All religion that is not received from the fullness of Christ is nothing but a show, a form of godliness without the power; which renders the performer in the sight of God no more than a hypocrite, or a wolf in sheep’s clothing. For as God appointed the union between the two natures of Christ in eternity, and likewise the union between Christ and His seed, so from eternity He predestinated them to be conformed, in time, to the image of His Son (Romans 8:28). Hence, when He sent Him forth, it was to gather in Him the predestinated children of God that were scattered abroad. He was lifted up upon the cross to draw all these men unto Him; He was exhibited as the promised Shiloh, to whom the gathering of the people was to be; and exalted to the right hand of God, that we might be called to the fellowship of Him; and, by the reception of the Holy Spirit of promise, be joined to Him and made one spirit with Him, and so have our affections set at the right hand of God, where Christ sitteth. Christ being the fountain of all godliness, all fullness dwells in Him; so out of His fullness all grace must be received, and be continually derived from Him by virtue of union with Him; of which union I intend now to speak. And, first, there are many things which the Spirit of God performs in the elect sinner BEFORE this eternal union can take place, so as to be manifested, known, felt, and enjoyed in time. And, first, the sinner is naturally proud, and God beholds the proud afar off. The soul being by pride at a distance from God, it shows the need of humbling grace; for God says He will dwell with the humble and the contrite spirit. Secondly, all men are by nature unbelievers. God has concluded all men in unbelief; and an evil heart of unbelief is called a departing from the living God. Hence appears the NEED of a work of faith ON the soul; and faith is GOD’S WORK. The different impressions and motions of the soul under the influence of the everblessed Spirit, in bringing about and effecting this union, are three: divine sensations, heavenly motions, and supernatural affections. Divine sensations give the first spring. Inward troubles about salvation render every human comforter a physician of no value; this, under the Spirit’s influence, drives the thoughts from earth to heaven: I thought about God, and was troubled. I now come to touch upon the Scriptural description of this everblessed union, as it is set forth by the union that subsists between the vine and its branches. “I am the Vine, ye are the branches.” There is nothing more fruitful than a vine. There is nothing that can be called wood that is so weak; and yet there is no root in the earth that contains so much life, sap, and nourishment as the root of a vine; nor is there any plant that is productive of so much generous liquor nor any thing that can produce any thing stronger, if it be distilled. Witness spirits of wine. And so in this union. Who could ever have thought that such great things should have been accomplished by the Saviour, when He appeared in the world a poor and needy man, a worm and no man, the despised of the people, and crucified through weakness? This was David’s Offspring; but David’s Root was hid in David’s branch; and in that everblessed Root is the natural life of all mankind, the life of angels, and the eternal life of all the chosen millions. In Him, we all Live, and move, and have our being; and from Him the blessing of eternal life is received by all that believe; and from Him the new wine of the kingdom is poured forth, the wine of eternal love, which is strong as death; and whoever drinks thereof forgets his poverty, and remembers his misery no more. “Abide in me, and I in you.” As the branch cannot bear fruit of itself, except it abide in the vine, no more can ye, except ye abide in me. To abide sensibly in Him, is to stand by faith in His strength, to have the mind swaddled with His Truth, to shine in His light, to enjoy His countenance, to feel His power, to find the heart enlarged by a sense of His love, to observe his goings and coming, (in the soul) to bemoan his absence, to be entertained with his visits, and to stand fast in the liberty wherewith He has made us free; and not to be entangled in the traps of error, in the servitude of sin, nor with the yoke legal bondage. Sometimes the branches of a vine are without leaves and without fruit; but the branch that is in the vine still has life in its root, in which life be both the leaves and the fruit, and nothing is wanted but the sun to bring them forth. So the child of God, through slips and falls, often loses the external verdure of his profession; at which times faith is languid, love cold, patience in a decaying state, hope at a low ebb, zeal abated, and all joy apparently gone. But Christ shines, and revives His work, communicates refreshings from His presence; the wind blows afresh upon the garden, and the Beloved is once more invited to eat His own pleasant fruits. But, If a man abide not in me, he is cast forth as a branch, and is withered; and men gather them, and cast them into the fire, and they are burned. A man may be in Christ professionally, but not spiritually. There are Christians in name and show, and there are Christians in spirit and principle. He that is in Christ only by profession and confession, by head knowledge, by gifts, by zeal, by flashes of joy springing up from the stirrings and motions of natural affections, is sure never to abide, for want of deepness of earth, or a broken heart; for want of moisture, or the wellspring of divine life; and for the want of root in themselves, which is the love of God shed abroad in the heart. Such are cast forth by the church, either for their open profanity, or else for their damnable heresies which they embrace, and by which they are discovered, and for which they are cast forth, as a branch is pruned or cut off. And soon they withered. Their zeal, joy, and first knowledge, all wither together; and men gather them imposters, heretics, apostates, hypocrites, or worldlings, gather them into their company and unto their assembly; and the end of them is to be burned, body and soul, in hell fire. Furthermore. He that is joined to the Lord is one spirit. All the elect are made partakers of the Spirit of Christ. “If any man have not the Spirit of Christ, he is none of His.” The whole fullness of the Spirit is without measure in the Saviour; and the same Spirit operates and dwells in all the saints, whose bodies are temples of the Holy Ghost. And under the sweet influence of the Spirit of love, our glorious and eternal union with the Saviour is manifested to the elect sinner; for by the Spirit God calls us to the fellowship of His Son, and when once the poor sinner feels Christ’s love operating in him, and all his affections going out after Him, then he passes into the bond of the covenant, into the joy of the Lord, and into the glorious liberty of the children of God; he enters into his rest, and rests from all his burdens and from all his legal and dead works; and says for himself, My Beloved is mine, and I am His; while mutual affection, the bond of all perfectness, makes the union so clear, so close, so sweet, that they understand what He means when He says, “Believe that I am in you and you are in me”; and again, I am come into my garden, my sister, my spouse. This union being represented by the vine and its branches, shows the root in which our life lies, where it is hid, and the way in which it is communicated to us. And as the vine branch, which often appears without leaves or fruit, has life still in its root, so had the elect life given them in Christ Jesus before the world began, though they are by nature the children of wrath even as others, and dead in trespasses and sins, ‘til quickened by the Lord of life and glory. Furthermore: The vine, contrary to most plants, never bears fruit in the old wood; the new branch, and its new fruit in the branch, both spring together. If no life be communicated, there is no new branch; and if no new branch, no fruit. So old nature can never bring forth fruit unto God. The new and living principle, the new man of grace, must be formed in the soul before fruit can be expected. No man can gather grapes of thorns, nor figs or thistles. In Christ is our fruit found. The new man of grace comes from Christ’s fullness of grace; the Holy Ghost operates, and produces His own fruits, which are called the graces or fruits of the Spirit; and from the tuition of grace, we learn to deny ungodliness and worldly lusts, and to live soberly, righteously, and godly in the world; and from the operations of grace all good works proceed. “I laboured more abundantly than they all”; yet not I but the grace of God that was with me. Moreover, as the new branch of the vine, the new cluster, and the new leaves, all lie in the life, which is in the root of the vine, so our new man, new fruit, and the verdant leaves of our holy profession, are all derived from Christ, who is our Life and our holy Root; and on which account, though at times we appear withered in our profession and barren in our souls, yet, by virtue of our union with Him, in Him shall our leaf be green, our leaf, in Him, shall not wither, nor shall we entirely cease from yielding fruit; yea, they shall still bring forth fruit in old age, to show that the Lord is upright, or righteous, or faithful, in giving to us, according to His covenant promise, the blessing of eternal life.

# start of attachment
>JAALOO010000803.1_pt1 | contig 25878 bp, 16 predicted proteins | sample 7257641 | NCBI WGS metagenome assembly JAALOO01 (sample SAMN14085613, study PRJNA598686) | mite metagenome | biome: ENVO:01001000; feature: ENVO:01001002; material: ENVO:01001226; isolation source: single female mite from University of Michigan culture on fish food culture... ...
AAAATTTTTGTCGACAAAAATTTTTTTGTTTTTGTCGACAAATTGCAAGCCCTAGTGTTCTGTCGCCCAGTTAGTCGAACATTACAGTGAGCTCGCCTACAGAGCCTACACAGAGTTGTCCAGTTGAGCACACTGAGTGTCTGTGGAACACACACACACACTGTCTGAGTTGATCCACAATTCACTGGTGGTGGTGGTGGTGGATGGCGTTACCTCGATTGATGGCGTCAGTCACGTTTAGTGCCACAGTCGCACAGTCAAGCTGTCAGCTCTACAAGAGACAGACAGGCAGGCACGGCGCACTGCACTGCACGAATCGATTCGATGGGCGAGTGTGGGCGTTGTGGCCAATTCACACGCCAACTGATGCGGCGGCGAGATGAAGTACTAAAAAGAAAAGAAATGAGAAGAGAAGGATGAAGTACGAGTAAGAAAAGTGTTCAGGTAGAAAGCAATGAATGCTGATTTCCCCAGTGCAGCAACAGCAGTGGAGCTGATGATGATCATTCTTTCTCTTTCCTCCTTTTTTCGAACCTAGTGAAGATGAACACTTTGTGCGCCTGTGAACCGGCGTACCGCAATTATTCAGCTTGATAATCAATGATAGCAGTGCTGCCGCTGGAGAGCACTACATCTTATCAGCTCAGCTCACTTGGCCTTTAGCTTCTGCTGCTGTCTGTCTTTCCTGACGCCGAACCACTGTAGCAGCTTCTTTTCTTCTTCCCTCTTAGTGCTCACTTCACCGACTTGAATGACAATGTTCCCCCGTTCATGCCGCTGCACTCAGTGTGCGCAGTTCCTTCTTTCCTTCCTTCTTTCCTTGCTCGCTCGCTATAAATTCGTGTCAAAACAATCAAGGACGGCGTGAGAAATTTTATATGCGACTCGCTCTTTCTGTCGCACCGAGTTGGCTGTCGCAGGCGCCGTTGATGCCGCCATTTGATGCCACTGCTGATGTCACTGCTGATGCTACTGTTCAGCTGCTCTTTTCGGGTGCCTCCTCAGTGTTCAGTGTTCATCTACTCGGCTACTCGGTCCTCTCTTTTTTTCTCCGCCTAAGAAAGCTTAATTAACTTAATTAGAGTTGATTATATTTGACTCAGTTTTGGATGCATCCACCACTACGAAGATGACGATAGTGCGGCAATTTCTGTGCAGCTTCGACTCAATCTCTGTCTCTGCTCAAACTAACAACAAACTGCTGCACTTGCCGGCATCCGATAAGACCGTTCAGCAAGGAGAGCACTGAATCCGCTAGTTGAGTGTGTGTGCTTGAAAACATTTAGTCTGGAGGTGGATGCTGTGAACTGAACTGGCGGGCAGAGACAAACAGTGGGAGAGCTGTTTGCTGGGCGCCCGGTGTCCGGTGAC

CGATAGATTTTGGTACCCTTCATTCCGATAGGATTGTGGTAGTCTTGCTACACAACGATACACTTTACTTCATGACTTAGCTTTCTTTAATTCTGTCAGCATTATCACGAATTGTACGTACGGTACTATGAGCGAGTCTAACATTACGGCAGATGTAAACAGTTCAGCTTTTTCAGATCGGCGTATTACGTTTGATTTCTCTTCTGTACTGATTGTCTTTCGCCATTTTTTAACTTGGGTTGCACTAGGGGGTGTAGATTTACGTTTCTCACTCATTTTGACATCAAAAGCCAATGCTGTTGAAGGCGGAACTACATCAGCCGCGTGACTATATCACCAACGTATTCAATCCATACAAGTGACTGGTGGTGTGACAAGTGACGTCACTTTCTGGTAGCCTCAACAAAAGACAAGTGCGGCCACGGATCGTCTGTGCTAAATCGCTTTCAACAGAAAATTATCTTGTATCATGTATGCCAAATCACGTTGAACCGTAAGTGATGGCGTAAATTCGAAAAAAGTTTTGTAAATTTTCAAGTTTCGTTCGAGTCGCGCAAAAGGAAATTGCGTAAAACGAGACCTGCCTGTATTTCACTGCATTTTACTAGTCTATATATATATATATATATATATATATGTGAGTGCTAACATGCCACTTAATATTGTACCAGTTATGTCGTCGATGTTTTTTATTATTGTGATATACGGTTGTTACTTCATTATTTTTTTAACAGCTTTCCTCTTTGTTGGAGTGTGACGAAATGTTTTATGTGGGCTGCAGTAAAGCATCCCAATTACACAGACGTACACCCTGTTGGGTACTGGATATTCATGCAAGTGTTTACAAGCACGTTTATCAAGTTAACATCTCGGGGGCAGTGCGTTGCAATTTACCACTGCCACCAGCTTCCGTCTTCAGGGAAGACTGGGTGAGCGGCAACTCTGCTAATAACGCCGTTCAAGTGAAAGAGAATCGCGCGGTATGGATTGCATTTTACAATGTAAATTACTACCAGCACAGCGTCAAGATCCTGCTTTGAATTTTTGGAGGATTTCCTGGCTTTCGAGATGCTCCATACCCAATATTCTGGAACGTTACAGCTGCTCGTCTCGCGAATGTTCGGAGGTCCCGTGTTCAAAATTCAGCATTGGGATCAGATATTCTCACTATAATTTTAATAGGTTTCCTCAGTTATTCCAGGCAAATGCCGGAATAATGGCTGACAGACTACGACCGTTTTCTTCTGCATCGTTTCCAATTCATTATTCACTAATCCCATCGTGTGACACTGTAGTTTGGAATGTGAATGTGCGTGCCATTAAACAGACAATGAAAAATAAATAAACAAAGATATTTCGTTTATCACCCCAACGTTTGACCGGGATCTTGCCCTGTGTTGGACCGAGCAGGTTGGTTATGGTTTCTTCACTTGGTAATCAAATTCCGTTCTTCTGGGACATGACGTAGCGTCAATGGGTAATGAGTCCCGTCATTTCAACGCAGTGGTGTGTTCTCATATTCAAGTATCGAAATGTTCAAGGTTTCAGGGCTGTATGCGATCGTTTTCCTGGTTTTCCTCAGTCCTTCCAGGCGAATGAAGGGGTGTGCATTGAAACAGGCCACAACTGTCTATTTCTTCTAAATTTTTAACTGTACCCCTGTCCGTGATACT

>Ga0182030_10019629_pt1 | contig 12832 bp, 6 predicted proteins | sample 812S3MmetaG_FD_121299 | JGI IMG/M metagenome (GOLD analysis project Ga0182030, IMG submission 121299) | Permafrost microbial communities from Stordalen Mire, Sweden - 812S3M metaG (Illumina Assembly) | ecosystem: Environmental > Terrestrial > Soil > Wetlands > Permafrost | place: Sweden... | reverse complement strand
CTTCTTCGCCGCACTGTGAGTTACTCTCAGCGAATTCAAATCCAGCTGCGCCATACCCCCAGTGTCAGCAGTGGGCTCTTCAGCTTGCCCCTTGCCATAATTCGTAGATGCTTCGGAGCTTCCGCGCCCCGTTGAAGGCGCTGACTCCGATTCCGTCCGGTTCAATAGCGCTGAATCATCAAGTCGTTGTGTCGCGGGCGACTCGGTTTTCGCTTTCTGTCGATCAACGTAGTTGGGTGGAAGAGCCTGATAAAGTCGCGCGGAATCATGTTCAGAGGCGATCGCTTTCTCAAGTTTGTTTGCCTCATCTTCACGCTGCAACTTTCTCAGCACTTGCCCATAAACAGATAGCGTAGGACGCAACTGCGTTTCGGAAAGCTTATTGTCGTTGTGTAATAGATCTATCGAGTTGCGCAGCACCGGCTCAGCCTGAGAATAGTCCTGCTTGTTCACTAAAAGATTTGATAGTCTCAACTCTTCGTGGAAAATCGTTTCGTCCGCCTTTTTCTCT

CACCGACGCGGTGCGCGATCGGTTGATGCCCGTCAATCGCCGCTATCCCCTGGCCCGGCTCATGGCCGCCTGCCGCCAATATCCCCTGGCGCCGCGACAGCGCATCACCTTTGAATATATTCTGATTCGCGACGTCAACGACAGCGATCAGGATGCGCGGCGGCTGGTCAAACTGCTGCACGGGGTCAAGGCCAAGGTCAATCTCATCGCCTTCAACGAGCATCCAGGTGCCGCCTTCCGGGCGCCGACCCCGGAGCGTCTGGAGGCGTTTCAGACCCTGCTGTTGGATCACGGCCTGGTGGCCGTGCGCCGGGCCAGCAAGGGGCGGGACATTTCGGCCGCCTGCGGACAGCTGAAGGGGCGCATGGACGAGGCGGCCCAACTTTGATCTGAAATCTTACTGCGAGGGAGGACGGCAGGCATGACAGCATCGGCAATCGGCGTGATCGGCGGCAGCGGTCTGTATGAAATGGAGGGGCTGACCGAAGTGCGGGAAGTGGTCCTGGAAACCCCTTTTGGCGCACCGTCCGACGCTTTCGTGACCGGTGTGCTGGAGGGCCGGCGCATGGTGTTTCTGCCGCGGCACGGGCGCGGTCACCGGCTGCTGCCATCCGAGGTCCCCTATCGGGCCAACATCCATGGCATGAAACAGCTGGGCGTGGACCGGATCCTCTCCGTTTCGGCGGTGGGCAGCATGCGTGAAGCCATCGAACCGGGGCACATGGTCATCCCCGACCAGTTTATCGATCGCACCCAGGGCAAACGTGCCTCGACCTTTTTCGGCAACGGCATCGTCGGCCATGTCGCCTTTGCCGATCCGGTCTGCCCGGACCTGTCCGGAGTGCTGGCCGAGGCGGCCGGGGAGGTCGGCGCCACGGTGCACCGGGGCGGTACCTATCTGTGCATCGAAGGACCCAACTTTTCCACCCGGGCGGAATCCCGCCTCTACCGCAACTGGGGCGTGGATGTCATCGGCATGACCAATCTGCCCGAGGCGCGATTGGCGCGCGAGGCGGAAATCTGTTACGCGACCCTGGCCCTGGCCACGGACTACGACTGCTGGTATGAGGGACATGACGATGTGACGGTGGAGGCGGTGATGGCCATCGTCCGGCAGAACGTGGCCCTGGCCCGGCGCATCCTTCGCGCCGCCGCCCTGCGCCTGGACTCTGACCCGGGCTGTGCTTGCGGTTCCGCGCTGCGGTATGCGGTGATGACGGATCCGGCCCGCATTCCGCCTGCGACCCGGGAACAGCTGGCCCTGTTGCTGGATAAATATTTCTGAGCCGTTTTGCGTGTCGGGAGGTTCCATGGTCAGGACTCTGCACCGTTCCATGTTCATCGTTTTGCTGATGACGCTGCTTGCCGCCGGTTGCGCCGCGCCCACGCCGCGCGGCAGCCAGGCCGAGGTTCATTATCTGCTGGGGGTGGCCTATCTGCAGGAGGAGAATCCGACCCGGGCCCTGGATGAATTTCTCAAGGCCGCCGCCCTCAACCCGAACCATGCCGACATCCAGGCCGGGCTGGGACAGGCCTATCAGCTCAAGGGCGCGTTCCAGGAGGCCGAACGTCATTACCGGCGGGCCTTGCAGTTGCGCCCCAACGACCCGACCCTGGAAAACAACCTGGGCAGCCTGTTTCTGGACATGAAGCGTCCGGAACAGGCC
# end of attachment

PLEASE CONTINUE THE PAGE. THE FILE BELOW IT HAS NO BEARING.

But again. As the life of the branch, the fruit, and the leaf, all lie in the sap, which is the life of the vine, and in which it is secured and hid as in its root; and which life is drawn forth, and the branch, fruit, and leaf, are all set in a working motion by the warm, enlivening rays of the sun; even so when the Sun of Righteousness arises with healing in His beams, the barren desert becomes a fruitful field, and the degenerate plant of a strange vine appears, with all its silverlings and with all its blessed clusters. This union is further set forth by the act of engrafting. For if thou wert cut out of the olive tree which is wild by nature, and wert grafted, contrary to nature, into a good olive tree, and partakest of the root and fatness of the olive, boast not against the natural branches; but, if thou boast, thou bearest not the root, but the root thee. (Romans 11:17-18) This engrafting is said to be contrary to nature. The natural way of grafting is to take a scion out of a good tree, which produces good fruit, and to graft it into a wild stock, the wood of which, being reduced to its natural standard, as it can sink no lower, will stand better and endure longer in the earth than the wood of a good tree, could a stock of such wood be procured. But our ingrafture is contrary to nature; for we are the wild olive branches, cut out of an olive tree which is by nature wild, and are engrafted into a good olive tree, so as to partake of the goodness and fatness of the good tree; which wonderful engrafting must in the end purge out all the wild nature of such a wild branch. And this is done in part at the sinner’s conversion, by implanting a principle of grace in the heart; and will be effectually accomplished when our mortal bodies shall put on immortality, and these corruptible bodies shall have put on incorruption; for then mortality, with all its wildness, shall be swallowed up of life, and immortality be all in all.
William Huntington S.S.